Older people, who may be looking to find a care home, could benefit cognitively from high levels of social activity, researchers suggest.
Scientists at Rush University Medical Center found that frequent social activity could help to stave off the cognitive decline that accompanies ageing in the study published online in the Journal of International Neuropsychological Society.
Lead researcher Bryan James explained that while people experiencing cognitive decline are not as likely to partake in social activities, the evidence indicates that lack of social activity actually leads to cognitive decline.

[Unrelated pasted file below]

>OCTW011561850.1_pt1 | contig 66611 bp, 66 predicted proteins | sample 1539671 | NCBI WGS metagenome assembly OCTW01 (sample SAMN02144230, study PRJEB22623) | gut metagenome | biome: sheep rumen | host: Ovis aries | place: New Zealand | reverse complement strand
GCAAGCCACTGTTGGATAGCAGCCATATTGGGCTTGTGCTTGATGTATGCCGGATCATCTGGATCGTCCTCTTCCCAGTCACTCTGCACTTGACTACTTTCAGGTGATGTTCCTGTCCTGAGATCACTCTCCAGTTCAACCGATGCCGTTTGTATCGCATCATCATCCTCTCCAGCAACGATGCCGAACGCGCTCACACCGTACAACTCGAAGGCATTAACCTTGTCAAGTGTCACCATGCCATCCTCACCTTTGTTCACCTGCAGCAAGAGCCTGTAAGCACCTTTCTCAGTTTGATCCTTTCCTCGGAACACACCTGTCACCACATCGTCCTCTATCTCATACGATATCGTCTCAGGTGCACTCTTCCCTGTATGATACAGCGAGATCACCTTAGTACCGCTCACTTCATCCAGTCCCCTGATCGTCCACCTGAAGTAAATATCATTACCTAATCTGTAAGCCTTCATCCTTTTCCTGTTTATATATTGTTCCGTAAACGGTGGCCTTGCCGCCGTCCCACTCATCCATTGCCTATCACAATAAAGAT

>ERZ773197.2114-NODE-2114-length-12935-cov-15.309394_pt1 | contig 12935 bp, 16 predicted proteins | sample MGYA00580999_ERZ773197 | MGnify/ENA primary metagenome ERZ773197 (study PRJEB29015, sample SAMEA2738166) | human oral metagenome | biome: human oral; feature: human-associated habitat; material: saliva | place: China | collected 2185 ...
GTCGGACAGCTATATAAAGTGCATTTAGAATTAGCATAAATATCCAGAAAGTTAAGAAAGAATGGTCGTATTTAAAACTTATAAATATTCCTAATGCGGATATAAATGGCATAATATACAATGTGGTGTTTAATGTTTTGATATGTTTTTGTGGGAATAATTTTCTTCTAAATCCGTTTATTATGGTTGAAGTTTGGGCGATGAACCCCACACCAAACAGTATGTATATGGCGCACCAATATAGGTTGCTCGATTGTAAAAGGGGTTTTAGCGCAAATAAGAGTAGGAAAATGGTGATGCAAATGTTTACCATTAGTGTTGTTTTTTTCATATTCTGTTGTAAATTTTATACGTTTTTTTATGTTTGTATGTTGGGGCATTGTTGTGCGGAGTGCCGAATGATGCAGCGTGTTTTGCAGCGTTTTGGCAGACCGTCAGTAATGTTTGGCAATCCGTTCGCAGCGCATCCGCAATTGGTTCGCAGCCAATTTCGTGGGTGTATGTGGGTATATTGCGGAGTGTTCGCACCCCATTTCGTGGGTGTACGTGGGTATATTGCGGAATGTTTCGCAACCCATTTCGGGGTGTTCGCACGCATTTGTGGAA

He explained that one possibility is that: "Social activity challenges older adults to participate in complex interpersonal exchanges, which could promote or main efficient neural networks in a case of use it or lose it.'"
This follows research by Laura Fratiglioni, of the Karolinska Institutet in Sweden, who said that although ageing is the major risk factor involved in dementia, the neurodegenerative condition can be delayed by leading a well rounded and active life.